The arguments working their way through the halls of Congress go back to the Great Depression when John Maynard Keynes wrote "The General Theory of Employment, Interest, and Money" back in 1936. Keynes' prescription for any economic malady was for government-sector spending to make up for the lack of private-sector consumption. Adherence to Keynesian economics did more to shape and prolong the Depression than anything else. Back then, It took a World War to pull the US economy out of depression. Keynes set back classical economic theory and turned economic analysis upside down with disastrous results wherever Keynesian theory has been applied. It didn't help the US during the 30's, nor has it helped Japan in the 90's. The real danger going forward is that we may revisit the Ghost of Christmas Past if Democratic arguments hold sway in the upcoming economic debate. If that happens, the government may turn a recession into a depression or at best, a prolonged recession.
Democratic leaders Tom Daschle in the Senate and House minority leader Dick Gephardt are pushing for more government spending on social services, income transfer payments, and targeted tax cuts aimed at lower income groups. Their argument against further tax cuts for the wealthy relies on class envy. Wealthy people don't need more money. Their argument ignores what happens when wealthy individuals get to keep more of what they own. They can choose to buy a luxury car, take a luxury vacation or invest the money in the capital markets. All three choices stimulate the economy.
We've Consumed Our Seed Corn
The different approaches between Democrats and Republicans both increase spending. What matters most is what happens to future spending as a result of present actions taken by government. Different kinds of spending produce different results for the economy now and in the future. Consumer spending is temporary. It amounts to consuming your seed corn. It does nothing to build up the economy's productive capacity. Lower tax rates, on the other hand, raise the after-tax return on capital investments, which serve to increase demand for more capital spending. Higher capital stock increases productivity, which raises living standards and economic growth rates. One of the main problems of the Clinton bubble economy was that is was based on a gigantic credit expansion, which fueled consumption. Instead of building factories, we were selling them. America's capital stock was being consumed. Our major network of infrastructure has been allowed to decay. Our energy infrastructure is in decline resulting in more imports of foreign oil. No new refineries have been built in decades. Pipelines to supply new power plants are in short supply. Everything from roads, bridges, and airports to plant and equipment has been allowed to decay.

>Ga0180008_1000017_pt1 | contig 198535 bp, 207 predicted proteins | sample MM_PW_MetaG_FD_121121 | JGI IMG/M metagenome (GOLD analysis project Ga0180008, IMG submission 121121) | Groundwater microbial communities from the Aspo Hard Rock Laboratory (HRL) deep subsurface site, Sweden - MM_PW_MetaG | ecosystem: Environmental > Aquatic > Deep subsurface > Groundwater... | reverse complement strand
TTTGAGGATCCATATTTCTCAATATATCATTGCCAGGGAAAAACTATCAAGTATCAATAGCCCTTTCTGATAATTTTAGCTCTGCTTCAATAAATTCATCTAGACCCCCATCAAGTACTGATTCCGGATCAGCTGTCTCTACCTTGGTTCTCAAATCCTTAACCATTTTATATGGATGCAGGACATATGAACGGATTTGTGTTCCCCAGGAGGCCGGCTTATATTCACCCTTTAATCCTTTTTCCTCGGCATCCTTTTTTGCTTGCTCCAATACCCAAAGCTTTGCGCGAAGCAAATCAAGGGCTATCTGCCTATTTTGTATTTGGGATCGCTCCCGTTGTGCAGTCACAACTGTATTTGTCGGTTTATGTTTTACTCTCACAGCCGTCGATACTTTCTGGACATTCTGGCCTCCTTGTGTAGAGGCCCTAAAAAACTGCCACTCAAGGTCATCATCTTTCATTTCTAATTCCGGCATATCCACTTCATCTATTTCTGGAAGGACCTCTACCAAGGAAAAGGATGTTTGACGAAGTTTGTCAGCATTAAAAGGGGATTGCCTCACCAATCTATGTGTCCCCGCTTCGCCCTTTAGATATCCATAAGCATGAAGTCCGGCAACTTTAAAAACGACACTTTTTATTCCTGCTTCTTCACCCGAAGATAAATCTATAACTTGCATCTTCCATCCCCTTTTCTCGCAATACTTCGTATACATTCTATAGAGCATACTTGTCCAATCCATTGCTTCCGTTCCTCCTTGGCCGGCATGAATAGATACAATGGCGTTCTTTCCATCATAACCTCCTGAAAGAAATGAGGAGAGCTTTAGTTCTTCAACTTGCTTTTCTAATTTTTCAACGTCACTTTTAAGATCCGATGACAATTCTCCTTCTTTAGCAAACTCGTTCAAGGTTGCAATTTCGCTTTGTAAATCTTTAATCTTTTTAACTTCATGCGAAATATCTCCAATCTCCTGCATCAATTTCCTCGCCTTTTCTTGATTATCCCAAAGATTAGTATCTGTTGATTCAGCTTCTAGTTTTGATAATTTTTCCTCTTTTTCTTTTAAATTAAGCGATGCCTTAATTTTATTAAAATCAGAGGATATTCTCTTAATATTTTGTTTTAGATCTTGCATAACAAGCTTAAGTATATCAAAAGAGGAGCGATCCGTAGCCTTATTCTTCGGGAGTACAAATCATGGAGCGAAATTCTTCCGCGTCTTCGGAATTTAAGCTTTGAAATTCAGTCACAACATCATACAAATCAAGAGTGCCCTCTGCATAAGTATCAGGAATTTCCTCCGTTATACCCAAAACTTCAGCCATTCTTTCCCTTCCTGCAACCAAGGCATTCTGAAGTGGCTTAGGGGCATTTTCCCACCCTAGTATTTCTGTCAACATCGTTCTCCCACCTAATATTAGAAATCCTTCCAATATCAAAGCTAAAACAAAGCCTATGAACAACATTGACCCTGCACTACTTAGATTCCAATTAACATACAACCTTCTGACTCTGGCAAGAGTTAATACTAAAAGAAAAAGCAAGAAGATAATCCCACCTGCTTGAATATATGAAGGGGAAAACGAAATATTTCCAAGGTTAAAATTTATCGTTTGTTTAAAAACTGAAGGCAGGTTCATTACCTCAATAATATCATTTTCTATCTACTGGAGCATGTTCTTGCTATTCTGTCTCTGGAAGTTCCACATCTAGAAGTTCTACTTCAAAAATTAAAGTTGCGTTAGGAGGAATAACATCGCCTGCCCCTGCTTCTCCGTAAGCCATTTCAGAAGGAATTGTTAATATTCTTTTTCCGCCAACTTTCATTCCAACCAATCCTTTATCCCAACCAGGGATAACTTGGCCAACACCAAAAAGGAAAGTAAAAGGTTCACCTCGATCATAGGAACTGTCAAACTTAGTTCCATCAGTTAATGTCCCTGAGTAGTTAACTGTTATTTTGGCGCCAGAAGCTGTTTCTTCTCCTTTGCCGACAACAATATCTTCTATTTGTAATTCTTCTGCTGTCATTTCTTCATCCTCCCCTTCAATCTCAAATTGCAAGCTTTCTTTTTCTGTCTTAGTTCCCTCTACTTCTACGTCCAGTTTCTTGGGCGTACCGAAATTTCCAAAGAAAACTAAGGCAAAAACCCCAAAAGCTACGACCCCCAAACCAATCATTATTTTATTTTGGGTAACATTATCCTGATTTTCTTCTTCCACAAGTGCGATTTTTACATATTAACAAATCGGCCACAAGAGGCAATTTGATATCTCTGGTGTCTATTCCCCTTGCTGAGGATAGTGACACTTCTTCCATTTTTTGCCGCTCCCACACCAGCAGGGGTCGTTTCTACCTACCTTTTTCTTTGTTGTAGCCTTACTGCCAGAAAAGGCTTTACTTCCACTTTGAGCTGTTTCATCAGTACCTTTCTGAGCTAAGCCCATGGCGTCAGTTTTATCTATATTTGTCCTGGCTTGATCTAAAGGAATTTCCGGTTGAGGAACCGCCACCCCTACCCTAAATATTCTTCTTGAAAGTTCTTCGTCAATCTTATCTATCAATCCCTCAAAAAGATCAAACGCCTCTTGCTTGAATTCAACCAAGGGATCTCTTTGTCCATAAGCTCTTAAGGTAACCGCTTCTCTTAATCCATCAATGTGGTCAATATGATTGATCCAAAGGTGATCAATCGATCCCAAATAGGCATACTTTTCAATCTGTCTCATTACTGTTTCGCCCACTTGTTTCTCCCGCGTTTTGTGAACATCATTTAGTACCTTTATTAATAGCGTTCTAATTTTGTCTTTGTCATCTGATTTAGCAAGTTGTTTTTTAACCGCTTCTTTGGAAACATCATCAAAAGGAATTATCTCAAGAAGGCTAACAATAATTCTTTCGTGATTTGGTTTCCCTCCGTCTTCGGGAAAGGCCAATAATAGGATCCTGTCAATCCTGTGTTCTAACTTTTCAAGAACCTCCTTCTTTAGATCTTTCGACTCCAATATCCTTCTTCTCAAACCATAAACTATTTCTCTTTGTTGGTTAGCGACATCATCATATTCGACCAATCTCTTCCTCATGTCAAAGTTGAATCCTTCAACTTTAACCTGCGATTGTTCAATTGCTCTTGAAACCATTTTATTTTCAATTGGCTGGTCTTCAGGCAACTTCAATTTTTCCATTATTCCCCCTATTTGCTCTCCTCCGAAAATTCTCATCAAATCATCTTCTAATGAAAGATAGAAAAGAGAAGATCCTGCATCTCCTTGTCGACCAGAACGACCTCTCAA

The 90's were a period marked by horse-trading by major corporations. Companies consolidated, restructured, and merged. In a macro sense the economy contracted from corporate activity; while personal consumption made up the difference with debt-financed consumption. Plant capacity never reached its full potential because excess demand was made up by the importation of goods, which in turn gave us our large trade deficits. We squandered a good deal of our productive capacity on goods that do little to provide the goods and services we need to operate an industrial society. America can't survive on microchips alone. We still need an industrial base. The more that base is allowed to decay, the more dependent we become on imports. There is real danger that we are moving away from self-sufficiency and being the world's leading economy to dependency and decline. You can't borrow and consume your way to prosperity. There is a real danger to an economic recovery, if the Keynesian arguments for pursuing consumption-oriented fiscal measures proposed by Democrats, win the economic debate. They will not produce an economic recovery. They will only prolong the recession or worse turn it into a depression. Given the spending orgy of the 90's, there has never been a better argument for rebuilding our nation's capital stock, starting first with our energy infrastructure. That would make us less dependent on events in the Middle East or a madman in Afghanistan.